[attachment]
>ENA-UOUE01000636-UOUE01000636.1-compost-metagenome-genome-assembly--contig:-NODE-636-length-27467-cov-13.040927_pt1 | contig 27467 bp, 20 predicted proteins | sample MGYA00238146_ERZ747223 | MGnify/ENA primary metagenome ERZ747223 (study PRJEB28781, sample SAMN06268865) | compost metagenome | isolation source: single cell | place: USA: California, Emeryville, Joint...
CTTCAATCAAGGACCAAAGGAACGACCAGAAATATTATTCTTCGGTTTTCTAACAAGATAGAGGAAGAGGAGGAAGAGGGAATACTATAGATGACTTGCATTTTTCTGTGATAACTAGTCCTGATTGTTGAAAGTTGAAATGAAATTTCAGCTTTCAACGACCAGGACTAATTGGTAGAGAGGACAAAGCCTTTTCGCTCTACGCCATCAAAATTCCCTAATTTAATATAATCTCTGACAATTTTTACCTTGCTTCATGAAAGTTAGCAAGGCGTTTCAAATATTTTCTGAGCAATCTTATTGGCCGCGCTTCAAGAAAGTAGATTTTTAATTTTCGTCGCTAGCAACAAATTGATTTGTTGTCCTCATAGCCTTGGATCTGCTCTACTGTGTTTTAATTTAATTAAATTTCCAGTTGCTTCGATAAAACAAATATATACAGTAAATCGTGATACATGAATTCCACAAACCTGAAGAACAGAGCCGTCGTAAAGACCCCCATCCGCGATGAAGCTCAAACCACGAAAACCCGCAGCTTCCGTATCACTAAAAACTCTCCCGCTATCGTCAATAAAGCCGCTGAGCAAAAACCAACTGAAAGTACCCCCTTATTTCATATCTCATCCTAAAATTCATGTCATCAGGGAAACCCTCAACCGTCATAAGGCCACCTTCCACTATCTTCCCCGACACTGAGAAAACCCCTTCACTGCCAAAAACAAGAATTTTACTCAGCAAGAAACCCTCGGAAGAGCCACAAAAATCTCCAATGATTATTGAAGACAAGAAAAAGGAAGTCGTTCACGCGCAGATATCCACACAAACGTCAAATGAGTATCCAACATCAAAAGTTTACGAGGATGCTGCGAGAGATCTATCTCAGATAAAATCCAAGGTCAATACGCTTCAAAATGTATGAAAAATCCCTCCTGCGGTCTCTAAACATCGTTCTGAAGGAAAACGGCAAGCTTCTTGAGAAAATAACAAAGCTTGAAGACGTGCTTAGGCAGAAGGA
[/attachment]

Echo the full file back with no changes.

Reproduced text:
>ENA-UOUE01000636-UOUE01000636.1-compost-metagenome-genome-assembly--contig:-NODE-636-length-27467-cov-13.040927_pt1 | contig 27467 bp, 20 predicted proteins | sample MGYA00238146_ERZ747223 | MGnify/ENA primary metagenome ERZ747223 (study PRJEB28781, sample SAMN06268865) | compost metagenome | isolation source: single cell | place: USA: California, Emeryville, Joint...
CTTCAATCAAGGACCAAAGGAACGACCAGAAATATTATTCTTCGGTTTTCTAACAAGATAGAGGAAGAGGAGGAAGAGGGAATACTATAGATGACTTGCATTTTTCTGTGATAACTAGTCCTGATTGTTGAAAGTTGAAATGAAATTTCAGCTTTCAACGACCAGGACTAATTGGTAGAGAGGACAAAGCCTTTTCGCTCTACGCCATCAAAATTCCCTAATTTAATATAATCTCTGACAATTTTTACCTTGCTTCATGAAAGTTAGCAAGGCGTTTCAAATATTTTCTGAGCAATCTTATTGGCCGCGCTTCAAGAAAGTAGATTTTTAATTTTCGTCGCTAGCAACAAATTGATTTGTTGTCCTCATAGCCTTGGATCTGCTCTACTGTGTTTTAATTTAATTAAATTTCCAGTTGCTTCGATAAAACAAATATATACAGTAAATCGTGATACATGAATTCCACAAACCTGAAGAACAGAGCCGTCGTAAAGACCCCCATCCGCGATGAAGCTCAAACCACGAAAACCCGCAGCTTCCGTATCACTAAAAACTCTCCCGCTATCGTCAATAAAGCCGCTGAGCAAAAACCAACTGAAAGTACCCCCTTATTTCATATCTCATCCTAAAATTCATGTCATCAGGGAAACCCTCAACCGTCATAAGGCCACCTTCCACTATCTTCCCCGACACTGAGAAAACCCCTTCACTGCCAAAAACAAGAATTTTACTCAGCAAGAAACCCTCGGAAGAGCCACAAAAATCTCCAATGATTATTGAAGACAAGAAAAAGGAAGTCGTTCACGCGCAGATATCCACACAAACGTCAAATGAGTATCCAACATCAAAAGTTTACGAGGATGCTGCGAGAGATCTATCTCAGATAAAATCCAAGGTCAATACGCTTCAAAATGTATGAAAAATCCCTCCTGCGGTCTCTAAACATCGTTCTGAAGGAAAACGGCAAGCTTCTTGAGAAAATAACAAAGCTTGAAGACGTGCTTAGGCAGAAGGA